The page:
July 27 (UPI) -- This century's longest total lunar eclipse clocked in at 6 hours and 13 minutes Friday, with totality lasting more than 100 minutes.
While the blood red moon captivated viewers across the globe, daylight meant residents of the United States missed out on the event. In North America, only a sliver of eastern Canada and the eastern Caribbean were able to catch a glimpse of the moon in shadow.
As this NASA map showcased, most of the rest of the world got to witness the phenomenon. At what time of day the lunar eclipse appeared depended on where you live.
In Britain, for example, the lunar eclipse lasted throughout the evening, beginning when the moon rose at 8:50 p.m.
Unlike like a solar eclipse, it is entirely safe to look directly at a lunar eclipse, and Friday's eclipse offered sky-watchers more time than usual to look.
As NPR reported, NASA expected Friday's lunar eclipse to be the longest this century. During the event, the Earth, sun and moon were in a direct line
As Space.com explained, the eclipse's record length was the result the moon's positioning relative to Earth. Just before the lunar eclipse event, the moon reached its apogee, its farthest point from Earth. When the moon is farther away, it orbits Earth more slowly -- meaning it takes its time as it passes through Earth's shadow.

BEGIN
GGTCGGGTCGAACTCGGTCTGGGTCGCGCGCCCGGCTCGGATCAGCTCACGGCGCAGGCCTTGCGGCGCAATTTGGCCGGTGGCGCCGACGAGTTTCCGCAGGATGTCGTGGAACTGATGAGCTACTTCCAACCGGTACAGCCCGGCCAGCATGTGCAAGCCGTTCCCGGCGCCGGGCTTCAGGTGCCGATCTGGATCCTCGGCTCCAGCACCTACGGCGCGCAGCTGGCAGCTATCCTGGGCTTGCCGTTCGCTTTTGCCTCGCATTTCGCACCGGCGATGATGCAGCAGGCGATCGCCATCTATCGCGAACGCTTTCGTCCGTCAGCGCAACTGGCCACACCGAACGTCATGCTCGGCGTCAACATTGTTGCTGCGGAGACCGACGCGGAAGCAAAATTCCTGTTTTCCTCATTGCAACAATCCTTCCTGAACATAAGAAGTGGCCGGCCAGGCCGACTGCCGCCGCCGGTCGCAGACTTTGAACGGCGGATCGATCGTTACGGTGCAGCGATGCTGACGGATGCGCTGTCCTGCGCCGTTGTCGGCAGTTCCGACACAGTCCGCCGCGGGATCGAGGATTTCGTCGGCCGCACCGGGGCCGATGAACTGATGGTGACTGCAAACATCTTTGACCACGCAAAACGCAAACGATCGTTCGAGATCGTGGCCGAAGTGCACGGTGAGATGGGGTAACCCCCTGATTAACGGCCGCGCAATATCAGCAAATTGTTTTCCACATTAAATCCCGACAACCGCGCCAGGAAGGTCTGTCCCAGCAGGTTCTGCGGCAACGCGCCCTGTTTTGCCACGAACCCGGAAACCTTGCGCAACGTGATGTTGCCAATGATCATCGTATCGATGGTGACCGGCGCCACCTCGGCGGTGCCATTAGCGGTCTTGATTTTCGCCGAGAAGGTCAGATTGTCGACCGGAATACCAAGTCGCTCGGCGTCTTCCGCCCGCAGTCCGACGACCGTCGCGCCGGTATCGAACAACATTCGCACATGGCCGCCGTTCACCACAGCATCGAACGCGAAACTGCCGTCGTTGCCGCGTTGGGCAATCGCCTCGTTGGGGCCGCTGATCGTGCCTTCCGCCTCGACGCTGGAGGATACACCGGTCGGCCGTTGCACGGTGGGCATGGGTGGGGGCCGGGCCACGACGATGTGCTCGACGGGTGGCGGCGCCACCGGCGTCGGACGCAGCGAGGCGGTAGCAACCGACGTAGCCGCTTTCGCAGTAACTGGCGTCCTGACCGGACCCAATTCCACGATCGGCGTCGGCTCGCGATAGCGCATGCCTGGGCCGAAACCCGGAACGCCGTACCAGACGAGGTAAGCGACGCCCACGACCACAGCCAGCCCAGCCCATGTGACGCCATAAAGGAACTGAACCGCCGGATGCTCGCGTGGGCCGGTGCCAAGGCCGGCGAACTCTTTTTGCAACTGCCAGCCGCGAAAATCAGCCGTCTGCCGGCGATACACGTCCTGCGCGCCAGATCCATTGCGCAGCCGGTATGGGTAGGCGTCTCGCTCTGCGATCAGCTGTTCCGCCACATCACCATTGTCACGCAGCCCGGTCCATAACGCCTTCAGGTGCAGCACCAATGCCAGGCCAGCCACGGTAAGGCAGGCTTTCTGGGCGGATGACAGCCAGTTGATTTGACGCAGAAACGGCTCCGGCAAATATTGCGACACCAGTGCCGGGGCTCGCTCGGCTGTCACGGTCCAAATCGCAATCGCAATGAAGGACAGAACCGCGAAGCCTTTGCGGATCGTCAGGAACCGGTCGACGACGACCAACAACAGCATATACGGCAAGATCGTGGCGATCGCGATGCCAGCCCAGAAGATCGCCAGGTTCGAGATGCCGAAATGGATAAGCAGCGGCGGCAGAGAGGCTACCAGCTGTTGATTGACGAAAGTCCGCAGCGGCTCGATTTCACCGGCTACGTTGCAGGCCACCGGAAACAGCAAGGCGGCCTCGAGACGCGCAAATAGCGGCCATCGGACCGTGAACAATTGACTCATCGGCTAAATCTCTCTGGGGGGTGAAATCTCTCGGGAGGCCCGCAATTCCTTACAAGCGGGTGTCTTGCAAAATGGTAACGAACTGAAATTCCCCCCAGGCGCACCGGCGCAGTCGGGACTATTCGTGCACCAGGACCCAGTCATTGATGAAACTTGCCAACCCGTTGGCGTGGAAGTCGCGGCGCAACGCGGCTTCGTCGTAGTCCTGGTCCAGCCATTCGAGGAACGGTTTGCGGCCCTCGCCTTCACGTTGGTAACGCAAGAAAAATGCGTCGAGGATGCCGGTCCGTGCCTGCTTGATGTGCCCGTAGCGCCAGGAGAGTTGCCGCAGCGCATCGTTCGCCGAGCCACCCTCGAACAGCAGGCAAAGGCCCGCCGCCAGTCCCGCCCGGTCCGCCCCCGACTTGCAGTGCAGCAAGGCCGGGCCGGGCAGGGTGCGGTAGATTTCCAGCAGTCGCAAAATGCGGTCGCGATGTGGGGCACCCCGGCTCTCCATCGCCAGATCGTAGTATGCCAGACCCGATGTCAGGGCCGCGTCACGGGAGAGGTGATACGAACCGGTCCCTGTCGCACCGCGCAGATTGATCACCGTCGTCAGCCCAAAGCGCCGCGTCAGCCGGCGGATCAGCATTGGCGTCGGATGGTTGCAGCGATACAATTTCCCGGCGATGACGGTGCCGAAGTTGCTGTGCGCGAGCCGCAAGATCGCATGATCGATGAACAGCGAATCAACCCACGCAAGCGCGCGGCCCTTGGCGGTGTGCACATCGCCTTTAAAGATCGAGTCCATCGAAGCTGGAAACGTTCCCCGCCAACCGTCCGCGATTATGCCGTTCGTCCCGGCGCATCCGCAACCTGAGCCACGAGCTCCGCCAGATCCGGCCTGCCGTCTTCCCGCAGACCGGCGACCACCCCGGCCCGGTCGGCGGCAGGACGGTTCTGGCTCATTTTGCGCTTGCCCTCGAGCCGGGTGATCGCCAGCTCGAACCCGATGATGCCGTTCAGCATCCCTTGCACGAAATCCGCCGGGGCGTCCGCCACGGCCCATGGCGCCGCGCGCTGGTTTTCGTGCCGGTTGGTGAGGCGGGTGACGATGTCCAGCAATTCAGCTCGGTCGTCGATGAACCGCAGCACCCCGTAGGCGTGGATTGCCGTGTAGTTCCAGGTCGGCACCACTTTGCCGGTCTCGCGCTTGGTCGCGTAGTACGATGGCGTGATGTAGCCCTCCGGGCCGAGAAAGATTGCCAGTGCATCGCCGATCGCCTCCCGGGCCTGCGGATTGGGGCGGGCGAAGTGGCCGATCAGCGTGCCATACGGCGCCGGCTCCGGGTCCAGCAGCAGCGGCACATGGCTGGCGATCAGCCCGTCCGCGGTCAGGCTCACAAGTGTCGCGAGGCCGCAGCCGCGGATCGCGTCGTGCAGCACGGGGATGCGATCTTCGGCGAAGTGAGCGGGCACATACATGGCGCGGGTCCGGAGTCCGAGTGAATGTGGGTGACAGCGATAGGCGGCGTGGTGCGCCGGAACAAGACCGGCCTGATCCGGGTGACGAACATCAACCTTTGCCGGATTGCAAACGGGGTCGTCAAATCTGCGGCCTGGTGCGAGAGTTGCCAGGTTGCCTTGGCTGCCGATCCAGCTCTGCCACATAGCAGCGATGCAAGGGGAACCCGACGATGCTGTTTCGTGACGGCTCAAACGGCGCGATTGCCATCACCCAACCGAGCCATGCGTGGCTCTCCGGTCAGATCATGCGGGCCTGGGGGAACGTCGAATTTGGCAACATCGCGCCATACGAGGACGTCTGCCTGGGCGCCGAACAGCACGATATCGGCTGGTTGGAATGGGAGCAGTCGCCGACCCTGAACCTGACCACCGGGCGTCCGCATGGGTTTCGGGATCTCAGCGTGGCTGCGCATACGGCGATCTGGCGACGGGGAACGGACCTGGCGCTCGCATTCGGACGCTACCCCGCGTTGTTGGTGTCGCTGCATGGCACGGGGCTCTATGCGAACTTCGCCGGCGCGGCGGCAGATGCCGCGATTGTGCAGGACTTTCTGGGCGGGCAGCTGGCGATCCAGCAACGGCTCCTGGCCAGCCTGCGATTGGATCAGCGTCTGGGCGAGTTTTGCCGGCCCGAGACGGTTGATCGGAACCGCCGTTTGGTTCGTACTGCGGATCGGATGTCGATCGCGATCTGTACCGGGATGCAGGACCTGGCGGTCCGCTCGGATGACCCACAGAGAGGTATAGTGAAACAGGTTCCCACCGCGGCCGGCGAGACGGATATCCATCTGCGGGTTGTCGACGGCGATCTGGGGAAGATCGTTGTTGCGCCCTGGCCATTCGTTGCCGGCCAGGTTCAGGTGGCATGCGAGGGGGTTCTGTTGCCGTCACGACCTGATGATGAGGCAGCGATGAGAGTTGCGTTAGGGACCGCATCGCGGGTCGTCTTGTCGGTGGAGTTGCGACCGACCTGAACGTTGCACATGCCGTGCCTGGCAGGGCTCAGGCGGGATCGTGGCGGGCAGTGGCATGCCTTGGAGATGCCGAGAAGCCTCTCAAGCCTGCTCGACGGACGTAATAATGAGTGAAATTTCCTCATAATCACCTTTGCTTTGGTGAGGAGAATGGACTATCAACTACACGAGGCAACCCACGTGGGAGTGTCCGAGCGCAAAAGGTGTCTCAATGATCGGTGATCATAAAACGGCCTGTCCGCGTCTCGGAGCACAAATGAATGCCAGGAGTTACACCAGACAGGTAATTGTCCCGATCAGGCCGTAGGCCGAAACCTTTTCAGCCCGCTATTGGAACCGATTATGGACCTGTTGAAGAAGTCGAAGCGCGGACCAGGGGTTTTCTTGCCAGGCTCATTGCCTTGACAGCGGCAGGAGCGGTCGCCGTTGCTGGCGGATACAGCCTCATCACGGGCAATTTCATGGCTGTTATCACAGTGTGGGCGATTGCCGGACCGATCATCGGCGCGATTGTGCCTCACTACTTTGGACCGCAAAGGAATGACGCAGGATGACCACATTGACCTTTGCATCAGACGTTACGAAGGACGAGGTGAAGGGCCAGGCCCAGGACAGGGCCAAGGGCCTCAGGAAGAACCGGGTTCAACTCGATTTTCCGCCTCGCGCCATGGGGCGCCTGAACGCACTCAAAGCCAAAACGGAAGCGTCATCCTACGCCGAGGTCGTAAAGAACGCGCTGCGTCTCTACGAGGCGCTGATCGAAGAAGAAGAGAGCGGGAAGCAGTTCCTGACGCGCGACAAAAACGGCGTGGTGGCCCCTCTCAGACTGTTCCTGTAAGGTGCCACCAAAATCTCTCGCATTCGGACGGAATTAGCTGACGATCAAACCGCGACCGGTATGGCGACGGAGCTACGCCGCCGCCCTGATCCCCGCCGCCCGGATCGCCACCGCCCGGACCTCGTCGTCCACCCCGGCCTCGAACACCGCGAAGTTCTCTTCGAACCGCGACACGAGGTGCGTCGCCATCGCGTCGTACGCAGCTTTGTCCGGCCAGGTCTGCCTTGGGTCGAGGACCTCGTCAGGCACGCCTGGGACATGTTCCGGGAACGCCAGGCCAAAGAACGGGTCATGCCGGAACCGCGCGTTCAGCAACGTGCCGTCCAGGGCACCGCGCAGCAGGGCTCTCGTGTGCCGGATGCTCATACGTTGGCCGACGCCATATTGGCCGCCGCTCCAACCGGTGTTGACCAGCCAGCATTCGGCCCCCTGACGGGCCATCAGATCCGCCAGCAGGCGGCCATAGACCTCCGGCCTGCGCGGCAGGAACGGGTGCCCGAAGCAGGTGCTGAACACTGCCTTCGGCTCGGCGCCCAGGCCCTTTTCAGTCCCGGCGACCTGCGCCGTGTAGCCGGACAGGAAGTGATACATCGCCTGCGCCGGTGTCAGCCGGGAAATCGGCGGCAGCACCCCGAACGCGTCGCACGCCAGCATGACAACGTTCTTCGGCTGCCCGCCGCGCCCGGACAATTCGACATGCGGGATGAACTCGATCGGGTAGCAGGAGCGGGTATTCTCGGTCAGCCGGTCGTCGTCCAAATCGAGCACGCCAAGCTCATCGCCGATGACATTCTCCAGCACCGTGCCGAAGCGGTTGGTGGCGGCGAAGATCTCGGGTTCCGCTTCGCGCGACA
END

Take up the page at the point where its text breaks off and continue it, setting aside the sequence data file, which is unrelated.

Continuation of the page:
The moon also plotted a fairly long path across the Earth's disk-shaped shadow.
"The moon is passing very close to the center of Earth's shadow, so it is passing on a chord that almost equals the full diameter of the shadow," Steve Edberg, an astronomer who recently retired from the Jet Propulsion Laboratory, told the Los Angeles Times. "In other words, the moon is taking almost the longest possible path through Earth's shadow."
Lunar eclipse are sometimes referred to as blood moons as a result of the reddish-orange tint the face of the moon takes on as moves entirely into the shadow of Earth. The red hue is caused by rays of sunlight refracted by Earth's atmosphere. These red rays are always cast into the space behind Earth, but they are normally drowned out by the sun's direct light.